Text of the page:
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Tropidosaura gularis HEWITT, 1927

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Higher TaxaLacertidae, Eremiadinae, Sauria, Lacertoidea, Squamata (lizards)
Subspecies 
Common NamesE: Cape Mountain Lizard, Yellow-striped Mountain Lizard 
SynonymTropidosaura gularis HEWITT 1927: 387
Tropidosaura gularis — FITZSIMONS 1943: 304
Tropidosaura gularis — BRANCH & HANEKOM 1987
Tropidosaura gularis — BATES et al. 2014: 179 
DistributionSouth Africa (southern Cape province, between Cape Town and Port Elizabeth)

Type locality: Table Mountain, Cape Province.  
Reproductionoviparous 
TypesHolotype: SAM 
DiagnosisDescription: Snout somewhat attenuate and rather pointed. Head slightly depressed, about 4 times into length head and body in males (a little more in females), about 11 times as .long a broad, as broad as or broader than neck. Loreal region vertical; canthus. rostra:lis rounded. Limbs moderate, adpressed hindlimb reaches elbow or a.little beyond in males, just overlapping forelimb in
.females. Foot as long as or a little longer than, head. Nasals in contact with one another behind rostral. Frontonasal broader than long, more or less 4-sided (with anterior horder almost semicircular) or subpentagonal. Prefrontals in good contact with one another. Frontal hexagonal, a little shorter than its distance from tip of snout, from lJ} to almost twice as long as broad a little loncrer than frontoparietals + interparietal, as, broad as or ~ little broader than supraoculars. Parietals about l§ -times as long as broad. Interparietal elongate, pentagonal much longer than broad (about 2! times), broader in front than behind, in contact with occipital which is as
broad as or a little broader than interparietal, and projects slightly beyond panetals. Two upper temporals on each side anterior over twice length of posterior and in contact with last sup~aocular. Four supraoculars, 1st very small and elongate, 2nd much the largest and in contact with prefrontal, 4th larger than first. Four supraciliaries, 1st largest but as long as or shorter than 2nd. Nostril pierced in the nasal and bordered behind by two small superposed postnasal" (exceptionally only one present owing to upper one fusing with nasal); 1st'upper labial usually entering nostril (exceptionally narrowly separated therefrom); rostral usually narrowly separated from nostril (exceptionally just entering); lower postnasal resting ,on 1st upper labial only, exceptionally just overlapping 2nd. Anterior ioreal distinctly smaller and shorter than posterior. Four upper labials anterior to subocular, which is moderately narrowed below7 and there much longer than adjacent upper labials; a distinct keel from freno-ocular and along upper border of subocular. Temporal scales smooth, one or two immediately preceding the large obliquely elongate tympanic shield (in the same line)" vertically elongate and distinctly larger than remainder. 6 Lower labials; 5 enlarged chin-shields on each side, the three anterior pairs being in median contact with one another. Gular scales moderate and imbricate; a well- marked gular fold across·,throat. 3-4 Rows of scales on nape very small,_smooth and granular:, passing gradually into the large strongly keeled and moderately mucronate scales on back; dorsais in 38--44 transverse series between occiput and base of tail; scales less strongly keeled towards sides, but lowermost row only sometimes smooth; 23-29 scales across middle of body. Scales on side of neck (from ear-opening to -axil) small, smooth "and more or less granular. Ventral plates in 6 longitudinal rows and 22-26 (usually 22-25) transverse series, those in t,he 2nd .row from middle line largest and much broader than long. Two enlarged preanal plates, one in front or the other, the posterior being larger than the ainterior. 7-12 (usually 9-12) femoral pores on each side. Scales on upper surface forearm smooth or feebly keeled, on tibia rhombic, keeled and imbricate. Subdigital lamellae smooth, and for the most part, paired on longer digits, 19-23 (usually 22) lamellae under 4th toe. Scales on tail keeled and shortly mucronate, except at base below, where they are smooth and much broader (from Fitzsimons 1943: 304).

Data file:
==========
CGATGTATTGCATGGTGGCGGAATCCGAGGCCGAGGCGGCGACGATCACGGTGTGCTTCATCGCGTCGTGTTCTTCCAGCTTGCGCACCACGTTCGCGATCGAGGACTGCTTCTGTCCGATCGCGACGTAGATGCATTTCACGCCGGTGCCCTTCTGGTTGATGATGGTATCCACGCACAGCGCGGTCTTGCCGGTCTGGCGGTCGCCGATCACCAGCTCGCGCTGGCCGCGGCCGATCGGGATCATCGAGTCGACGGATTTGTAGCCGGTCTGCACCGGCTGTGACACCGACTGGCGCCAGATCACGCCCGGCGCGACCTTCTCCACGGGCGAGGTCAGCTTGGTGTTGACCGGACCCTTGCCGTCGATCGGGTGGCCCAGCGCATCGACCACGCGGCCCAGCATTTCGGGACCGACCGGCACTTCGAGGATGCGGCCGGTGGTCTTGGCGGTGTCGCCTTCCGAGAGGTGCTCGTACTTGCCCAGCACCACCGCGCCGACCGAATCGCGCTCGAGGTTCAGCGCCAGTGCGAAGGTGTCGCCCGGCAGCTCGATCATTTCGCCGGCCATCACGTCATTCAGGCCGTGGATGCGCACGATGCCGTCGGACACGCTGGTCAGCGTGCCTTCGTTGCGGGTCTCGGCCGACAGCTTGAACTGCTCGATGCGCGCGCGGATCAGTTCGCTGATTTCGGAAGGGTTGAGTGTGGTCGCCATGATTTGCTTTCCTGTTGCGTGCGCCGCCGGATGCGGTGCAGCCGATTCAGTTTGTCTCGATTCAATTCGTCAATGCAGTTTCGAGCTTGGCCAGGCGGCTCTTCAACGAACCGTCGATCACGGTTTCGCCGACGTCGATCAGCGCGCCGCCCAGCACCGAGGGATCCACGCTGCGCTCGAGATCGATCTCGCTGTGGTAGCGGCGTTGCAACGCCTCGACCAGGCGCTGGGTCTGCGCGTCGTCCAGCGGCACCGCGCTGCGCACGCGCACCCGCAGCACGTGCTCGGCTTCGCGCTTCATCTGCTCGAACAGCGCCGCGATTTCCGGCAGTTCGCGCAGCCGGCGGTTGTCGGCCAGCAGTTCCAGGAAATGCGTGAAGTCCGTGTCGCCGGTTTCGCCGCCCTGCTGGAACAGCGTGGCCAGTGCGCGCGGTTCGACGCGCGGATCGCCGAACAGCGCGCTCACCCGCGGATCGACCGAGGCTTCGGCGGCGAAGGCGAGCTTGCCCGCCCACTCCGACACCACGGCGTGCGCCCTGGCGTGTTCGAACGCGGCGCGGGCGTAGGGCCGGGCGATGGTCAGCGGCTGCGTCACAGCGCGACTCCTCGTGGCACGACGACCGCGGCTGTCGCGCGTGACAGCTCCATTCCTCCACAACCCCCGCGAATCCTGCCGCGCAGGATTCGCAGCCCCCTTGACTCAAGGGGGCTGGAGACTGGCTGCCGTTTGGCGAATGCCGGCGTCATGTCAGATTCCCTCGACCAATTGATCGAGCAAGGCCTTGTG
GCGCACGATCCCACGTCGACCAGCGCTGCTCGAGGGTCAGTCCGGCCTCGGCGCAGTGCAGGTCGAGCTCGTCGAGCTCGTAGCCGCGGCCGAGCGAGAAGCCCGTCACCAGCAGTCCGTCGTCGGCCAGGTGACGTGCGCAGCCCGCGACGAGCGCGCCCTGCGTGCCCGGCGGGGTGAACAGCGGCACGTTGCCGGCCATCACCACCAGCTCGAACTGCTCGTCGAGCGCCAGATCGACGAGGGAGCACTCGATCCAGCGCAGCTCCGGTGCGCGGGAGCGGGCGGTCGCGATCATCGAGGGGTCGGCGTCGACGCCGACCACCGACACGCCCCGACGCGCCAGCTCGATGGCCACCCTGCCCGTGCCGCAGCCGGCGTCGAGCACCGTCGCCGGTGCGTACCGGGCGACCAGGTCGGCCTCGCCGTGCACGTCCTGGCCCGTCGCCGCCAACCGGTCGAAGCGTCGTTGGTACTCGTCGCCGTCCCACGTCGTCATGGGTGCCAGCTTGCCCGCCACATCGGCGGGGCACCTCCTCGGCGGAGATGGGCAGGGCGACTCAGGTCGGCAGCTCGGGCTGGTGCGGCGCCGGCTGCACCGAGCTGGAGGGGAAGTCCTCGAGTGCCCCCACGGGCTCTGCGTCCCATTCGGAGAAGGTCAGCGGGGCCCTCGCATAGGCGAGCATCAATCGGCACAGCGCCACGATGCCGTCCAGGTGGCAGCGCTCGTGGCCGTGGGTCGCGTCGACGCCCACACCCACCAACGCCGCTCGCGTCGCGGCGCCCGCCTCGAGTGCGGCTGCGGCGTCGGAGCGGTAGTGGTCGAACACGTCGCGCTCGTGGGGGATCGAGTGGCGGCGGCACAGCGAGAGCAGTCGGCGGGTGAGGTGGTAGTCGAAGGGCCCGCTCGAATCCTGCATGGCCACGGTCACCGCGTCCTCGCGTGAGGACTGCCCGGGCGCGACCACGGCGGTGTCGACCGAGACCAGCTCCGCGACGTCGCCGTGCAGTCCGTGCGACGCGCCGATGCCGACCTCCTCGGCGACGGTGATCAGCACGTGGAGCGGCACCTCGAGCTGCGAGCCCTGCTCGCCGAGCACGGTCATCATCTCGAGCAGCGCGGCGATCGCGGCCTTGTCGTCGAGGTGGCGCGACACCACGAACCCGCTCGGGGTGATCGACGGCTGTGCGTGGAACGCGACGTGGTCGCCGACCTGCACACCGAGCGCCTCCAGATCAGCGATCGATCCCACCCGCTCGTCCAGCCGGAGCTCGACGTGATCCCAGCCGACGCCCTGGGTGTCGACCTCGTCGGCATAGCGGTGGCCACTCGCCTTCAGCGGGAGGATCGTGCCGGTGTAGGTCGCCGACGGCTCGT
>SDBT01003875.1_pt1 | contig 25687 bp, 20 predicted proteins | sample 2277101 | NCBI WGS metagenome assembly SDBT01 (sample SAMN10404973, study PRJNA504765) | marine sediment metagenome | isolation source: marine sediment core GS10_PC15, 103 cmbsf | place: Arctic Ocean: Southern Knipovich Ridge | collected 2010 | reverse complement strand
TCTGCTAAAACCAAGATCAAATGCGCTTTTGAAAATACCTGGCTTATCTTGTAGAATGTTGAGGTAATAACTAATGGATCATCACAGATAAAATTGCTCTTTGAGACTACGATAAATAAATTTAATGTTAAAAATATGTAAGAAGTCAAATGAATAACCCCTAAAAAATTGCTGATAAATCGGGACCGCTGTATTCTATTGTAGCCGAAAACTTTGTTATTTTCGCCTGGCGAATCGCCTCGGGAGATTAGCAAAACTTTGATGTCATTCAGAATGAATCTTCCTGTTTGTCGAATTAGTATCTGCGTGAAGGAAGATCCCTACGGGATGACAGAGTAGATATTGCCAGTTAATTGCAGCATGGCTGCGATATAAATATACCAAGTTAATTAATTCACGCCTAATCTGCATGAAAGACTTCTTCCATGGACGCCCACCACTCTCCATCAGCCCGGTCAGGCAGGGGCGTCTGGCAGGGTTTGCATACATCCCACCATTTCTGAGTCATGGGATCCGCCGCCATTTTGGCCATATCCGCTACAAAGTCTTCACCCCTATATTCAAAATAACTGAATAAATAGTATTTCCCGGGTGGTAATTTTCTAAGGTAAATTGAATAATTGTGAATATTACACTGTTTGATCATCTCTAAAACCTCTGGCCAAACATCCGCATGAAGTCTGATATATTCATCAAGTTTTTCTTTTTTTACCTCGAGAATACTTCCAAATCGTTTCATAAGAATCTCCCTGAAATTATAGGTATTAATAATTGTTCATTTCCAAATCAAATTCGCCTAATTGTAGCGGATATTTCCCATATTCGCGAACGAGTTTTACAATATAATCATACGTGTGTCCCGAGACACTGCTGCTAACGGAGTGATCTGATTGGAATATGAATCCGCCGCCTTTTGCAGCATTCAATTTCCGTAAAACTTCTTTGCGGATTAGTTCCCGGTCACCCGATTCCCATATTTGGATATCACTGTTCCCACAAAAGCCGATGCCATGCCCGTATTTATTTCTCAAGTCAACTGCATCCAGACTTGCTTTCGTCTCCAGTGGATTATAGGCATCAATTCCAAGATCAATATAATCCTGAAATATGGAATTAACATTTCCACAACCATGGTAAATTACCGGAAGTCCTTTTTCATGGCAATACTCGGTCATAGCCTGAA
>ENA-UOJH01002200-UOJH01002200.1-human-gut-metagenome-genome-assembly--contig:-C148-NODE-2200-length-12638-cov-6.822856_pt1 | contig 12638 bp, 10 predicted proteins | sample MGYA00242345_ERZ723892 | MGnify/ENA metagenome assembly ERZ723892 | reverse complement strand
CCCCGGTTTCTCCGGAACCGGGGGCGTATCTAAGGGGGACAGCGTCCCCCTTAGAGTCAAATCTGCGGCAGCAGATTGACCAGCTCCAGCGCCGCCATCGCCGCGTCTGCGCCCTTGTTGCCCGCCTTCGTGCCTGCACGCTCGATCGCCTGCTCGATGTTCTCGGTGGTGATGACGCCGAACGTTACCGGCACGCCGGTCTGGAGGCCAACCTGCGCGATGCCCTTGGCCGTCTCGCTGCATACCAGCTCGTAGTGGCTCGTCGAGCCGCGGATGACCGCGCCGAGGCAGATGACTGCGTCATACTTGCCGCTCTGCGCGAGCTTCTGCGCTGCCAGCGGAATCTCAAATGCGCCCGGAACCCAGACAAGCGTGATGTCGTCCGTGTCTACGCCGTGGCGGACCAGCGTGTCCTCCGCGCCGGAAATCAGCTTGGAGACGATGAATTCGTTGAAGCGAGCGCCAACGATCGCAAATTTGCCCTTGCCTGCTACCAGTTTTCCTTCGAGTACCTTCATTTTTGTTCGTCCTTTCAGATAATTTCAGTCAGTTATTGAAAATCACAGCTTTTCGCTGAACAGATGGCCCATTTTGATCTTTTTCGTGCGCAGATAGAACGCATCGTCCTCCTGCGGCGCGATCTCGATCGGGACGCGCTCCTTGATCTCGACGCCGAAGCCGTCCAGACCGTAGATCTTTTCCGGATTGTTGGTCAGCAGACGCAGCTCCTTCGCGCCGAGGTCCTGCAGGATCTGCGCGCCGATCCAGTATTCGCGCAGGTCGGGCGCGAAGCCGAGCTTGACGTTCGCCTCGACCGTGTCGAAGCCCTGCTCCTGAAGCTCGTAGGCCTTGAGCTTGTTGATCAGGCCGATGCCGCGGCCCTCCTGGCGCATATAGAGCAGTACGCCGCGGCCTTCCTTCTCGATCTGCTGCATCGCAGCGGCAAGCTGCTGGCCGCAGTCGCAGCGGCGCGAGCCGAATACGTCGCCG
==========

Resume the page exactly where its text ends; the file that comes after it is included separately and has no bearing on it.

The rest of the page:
Comment 
References
  • Anonymous 1958. A List of Zoological and Botanical Types preserved in collections in Southern and East Africa. Volume I - Zoology, Part 1. South African Museums' Association, Pretoria, i-vi, 1-147. - get paper here
  • Arnold E N 1986. The hemipenes of lacertid lizards (Reptilia: Lacertidae): structure, variation, and systematic implications. Journal of Natural History 20: 1221-1257
  • Bates, M.F.; Branch, W.R., Bauer, A.M.; Burger, M., Marais, J.; Alexander, G.J. & de Villliers, M.S. (eds.) 2014. Atlas and Red List of the Reptiles of South Africa, Lesotho, and Swaziland. Suricata 1. South African National Biodiversity Institute, Pretoria, 512 pp.
  • Branch, William R. 1993. A Photographic Guide to Snakes and Other Reptiles of Southern Africa. Cape Town: Struik Publishers, 144 S.
  • Branch, William R. & Hanekom, N. 1989. The herpetofauna of the Tsitsikamma Coastal and Forest National Parks. Koedoe (Pretoria), 30 (1987): 49-60. - get paper here
  • FitzSimons, V.F. 1943. The lizards of South Africa. Transvaal Museum Memoir No.1 (Pretoria), 528 pp.
  • Hewitt, J. 1927. Further descriptions of reptiles and batrachians from South Africa. Rec. Albany Mus. (Grahamstown) 3 (5): 371-415
 
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